It is to be understood that the form of the invention shown and described is to be taken as a preferred embodiment of the same, and that various changes in the shape, size, and arrangement of parts may be resorted to without departing from the spirit of the invention or the scope of the attached claims.
Having thus described our invention, what we claim and desire to secure by Letters Patent is:
1. Surgical means for use in operating on a human brain, including: tap means to be secured in a prepared opening in the skull enclosing said brain; holder means, secured in said tap means, having tubular alignment means to be locked in a predetermined attitude therein; needle means contained in and engaged by said holder means having tube means, with a longitudinal slot adjacent its lower end, to be inserted in said brain, and having a tubular body, connected to said tube means, with an internal keyway extending the length of its bore and oriented with respect to said slot; and stylet means, connected to and movable longitudinally on said needle means, having wire means disposed in said tube means, said wire means having a curved portion extending through said longitudinal slot for incapacitating a preselected portion of said brain, said stylet means having a key disposable in said keyway for orienting said curved portion with respect to said slot.
2. The surgical means of claim 1 and rotation means on said needle means incapacitating said preselected portion after rotating said needle means relative to said brain.
3. The surgical means of claim 1 including collet means securable on said tube means for limiting penetration of said brain by said tube means.
4. Surgical means for use in operating on a brain enclosed in a skull, including: tap means connectable to said skull in a prepared opening therein; tubular holder means, secured in said tap means, having tubular alignment means to be locked in a predetermined attitude therein when its longitudinal axis is directed toward a preselected portion of said brain; needle means contained in and engaged by said holder means having tube means, with a longitudinal slot adjacent its lower end, to be inserted in said brain through said alignment means, and having a tubular body, connected to said tube means, with an internal keyway extending the length of its bore and angularly oriented with respect to said slot, said tubular body having external threads; and stylet means, having internal threads engaging said tubular body external threads and movable longitudinally on said needle means, having wire means disposed in said tube means, said wire means having a curved portion extending through said slot, when said stylet means is moved downwardly on said needle means, for incapacitating said preselected portion of said brain, said stylet means having a key disposable in said keyway for orienting said curved portion with respect to said slot.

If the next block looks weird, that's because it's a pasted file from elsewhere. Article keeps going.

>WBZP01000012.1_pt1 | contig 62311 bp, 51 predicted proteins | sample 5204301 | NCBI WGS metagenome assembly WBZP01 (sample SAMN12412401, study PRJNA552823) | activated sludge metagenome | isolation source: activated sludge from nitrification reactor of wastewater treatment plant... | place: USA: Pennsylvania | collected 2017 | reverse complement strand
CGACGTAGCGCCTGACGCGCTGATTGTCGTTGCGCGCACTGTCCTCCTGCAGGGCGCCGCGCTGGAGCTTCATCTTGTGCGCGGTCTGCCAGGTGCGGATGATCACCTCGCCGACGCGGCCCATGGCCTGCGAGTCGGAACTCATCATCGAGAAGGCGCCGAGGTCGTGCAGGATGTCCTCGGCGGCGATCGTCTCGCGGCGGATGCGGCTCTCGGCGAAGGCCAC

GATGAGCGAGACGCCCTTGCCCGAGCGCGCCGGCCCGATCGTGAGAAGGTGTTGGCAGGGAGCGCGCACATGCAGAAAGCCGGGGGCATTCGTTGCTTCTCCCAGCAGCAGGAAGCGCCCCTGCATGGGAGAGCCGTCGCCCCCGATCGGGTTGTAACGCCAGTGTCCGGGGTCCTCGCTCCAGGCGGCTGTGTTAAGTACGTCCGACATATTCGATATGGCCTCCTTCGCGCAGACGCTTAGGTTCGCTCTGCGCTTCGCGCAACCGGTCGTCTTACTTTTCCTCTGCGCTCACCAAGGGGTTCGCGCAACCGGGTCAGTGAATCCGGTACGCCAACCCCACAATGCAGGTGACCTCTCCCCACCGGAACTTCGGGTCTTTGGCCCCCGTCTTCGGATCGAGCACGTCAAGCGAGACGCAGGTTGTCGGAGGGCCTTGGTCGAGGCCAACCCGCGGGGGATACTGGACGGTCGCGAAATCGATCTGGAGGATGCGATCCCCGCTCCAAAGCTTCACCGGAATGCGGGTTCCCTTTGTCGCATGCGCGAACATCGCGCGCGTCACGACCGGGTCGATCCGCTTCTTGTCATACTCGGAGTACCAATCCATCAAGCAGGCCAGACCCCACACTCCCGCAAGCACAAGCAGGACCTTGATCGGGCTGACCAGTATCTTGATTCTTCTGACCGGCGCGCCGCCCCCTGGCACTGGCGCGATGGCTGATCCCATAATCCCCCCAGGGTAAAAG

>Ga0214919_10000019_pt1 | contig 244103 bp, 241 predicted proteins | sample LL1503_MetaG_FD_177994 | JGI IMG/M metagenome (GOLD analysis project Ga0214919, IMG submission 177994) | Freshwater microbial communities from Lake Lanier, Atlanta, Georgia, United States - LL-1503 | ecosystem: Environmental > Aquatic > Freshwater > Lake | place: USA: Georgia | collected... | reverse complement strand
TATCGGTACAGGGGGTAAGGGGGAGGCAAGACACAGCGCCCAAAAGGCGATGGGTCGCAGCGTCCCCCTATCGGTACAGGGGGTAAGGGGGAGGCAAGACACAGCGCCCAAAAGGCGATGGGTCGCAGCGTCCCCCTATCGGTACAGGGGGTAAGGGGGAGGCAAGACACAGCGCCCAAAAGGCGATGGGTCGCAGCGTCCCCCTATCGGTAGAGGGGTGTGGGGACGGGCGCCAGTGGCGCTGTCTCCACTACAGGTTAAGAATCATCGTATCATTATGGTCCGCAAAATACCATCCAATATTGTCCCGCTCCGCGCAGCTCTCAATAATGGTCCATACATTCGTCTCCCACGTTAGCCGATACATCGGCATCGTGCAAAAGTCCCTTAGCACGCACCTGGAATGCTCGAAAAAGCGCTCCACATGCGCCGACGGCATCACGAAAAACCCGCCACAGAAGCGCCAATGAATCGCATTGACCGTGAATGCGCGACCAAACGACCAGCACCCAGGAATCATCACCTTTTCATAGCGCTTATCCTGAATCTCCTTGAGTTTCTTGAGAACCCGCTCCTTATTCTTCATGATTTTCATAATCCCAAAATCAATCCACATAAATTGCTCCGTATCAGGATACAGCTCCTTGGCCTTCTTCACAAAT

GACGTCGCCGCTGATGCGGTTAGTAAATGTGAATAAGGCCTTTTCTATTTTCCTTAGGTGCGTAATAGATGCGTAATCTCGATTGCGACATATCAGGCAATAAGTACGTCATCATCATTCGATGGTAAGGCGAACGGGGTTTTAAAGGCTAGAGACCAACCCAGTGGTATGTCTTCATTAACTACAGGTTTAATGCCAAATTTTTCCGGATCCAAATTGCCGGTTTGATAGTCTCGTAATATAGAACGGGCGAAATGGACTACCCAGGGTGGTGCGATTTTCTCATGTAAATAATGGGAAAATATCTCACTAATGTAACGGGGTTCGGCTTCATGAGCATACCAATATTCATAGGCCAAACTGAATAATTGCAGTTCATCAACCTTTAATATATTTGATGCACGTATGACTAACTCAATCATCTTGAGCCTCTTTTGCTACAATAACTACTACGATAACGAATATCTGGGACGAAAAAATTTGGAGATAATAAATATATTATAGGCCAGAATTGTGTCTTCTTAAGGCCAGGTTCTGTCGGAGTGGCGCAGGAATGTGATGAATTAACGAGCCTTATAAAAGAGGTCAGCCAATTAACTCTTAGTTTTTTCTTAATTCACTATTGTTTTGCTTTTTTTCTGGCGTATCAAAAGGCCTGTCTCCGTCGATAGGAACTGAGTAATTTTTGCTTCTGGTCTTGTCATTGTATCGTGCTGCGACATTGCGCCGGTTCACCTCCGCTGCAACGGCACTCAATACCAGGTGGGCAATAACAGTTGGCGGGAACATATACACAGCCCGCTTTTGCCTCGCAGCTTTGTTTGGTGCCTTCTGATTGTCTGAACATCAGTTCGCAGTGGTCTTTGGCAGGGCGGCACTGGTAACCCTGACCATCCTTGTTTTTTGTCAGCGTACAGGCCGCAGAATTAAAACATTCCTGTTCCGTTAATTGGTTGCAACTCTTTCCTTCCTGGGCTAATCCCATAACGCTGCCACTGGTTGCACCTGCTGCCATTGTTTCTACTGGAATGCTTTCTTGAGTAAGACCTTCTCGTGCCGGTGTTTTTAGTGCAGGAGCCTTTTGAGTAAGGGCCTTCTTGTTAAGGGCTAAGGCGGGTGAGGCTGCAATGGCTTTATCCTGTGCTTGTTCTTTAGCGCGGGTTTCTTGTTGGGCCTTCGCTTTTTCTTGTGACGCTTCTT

5. The surgical means of claim 3 and rotation means on said needle means incapacitating said preselected portion after rotating said needle means relative to said brain.
6. The surgical means of claim 3 wherein said stylet means has: adjusting means connected to and movable longitudinally of said needle means; a cylindrical body extending through said adjusting means into said tubular body, connected to said adjusting means for longitudinal 60 movement therewith, and having key means extending into said keyway for causing rotation of said cylindrical body with said tubular body; said wire means extending from said cylindrical body and said curved portion being angularly oriented with respect to said key.
7. The surgical means of claim 3 wherein said stylet means has: adjusting means connected to and movable longitudinally of said needle means and internally flanged adjacent its upper end; a cylindrical body extending through said flange into said tubular body, connected to 70 said adjusting means for longitudinal movement therewith, and having key means extending into said keyway for causing rotation of said cylindrical body with said tubular body; said wire means extending from said cylindrical body into said tube means and said curved portion 75 protruding through said slot into said brain, when said key means is positioned adjacent the lower end of said keyway, for incapacitating said preselected portion of said brain when said needle means is rotated relative to said brain, said curved portion being angularly oriented with respect to said key.
References Cited in the file of this patent UNITED STATES PATENTS 1,092,914 Jones Apr. 14, 1914 O 0 Clarke Apr. 14, 1914 OTHER REFERENCES Lancet: New Inventions, Aug. 23, 1958, page 401 5 required.
Cooper, 1. S.: The Neurosurgical Alleviation of Parkinsonism, copyright 1956 by Charles C. Thomas, Pub., pages 72 to 83 required.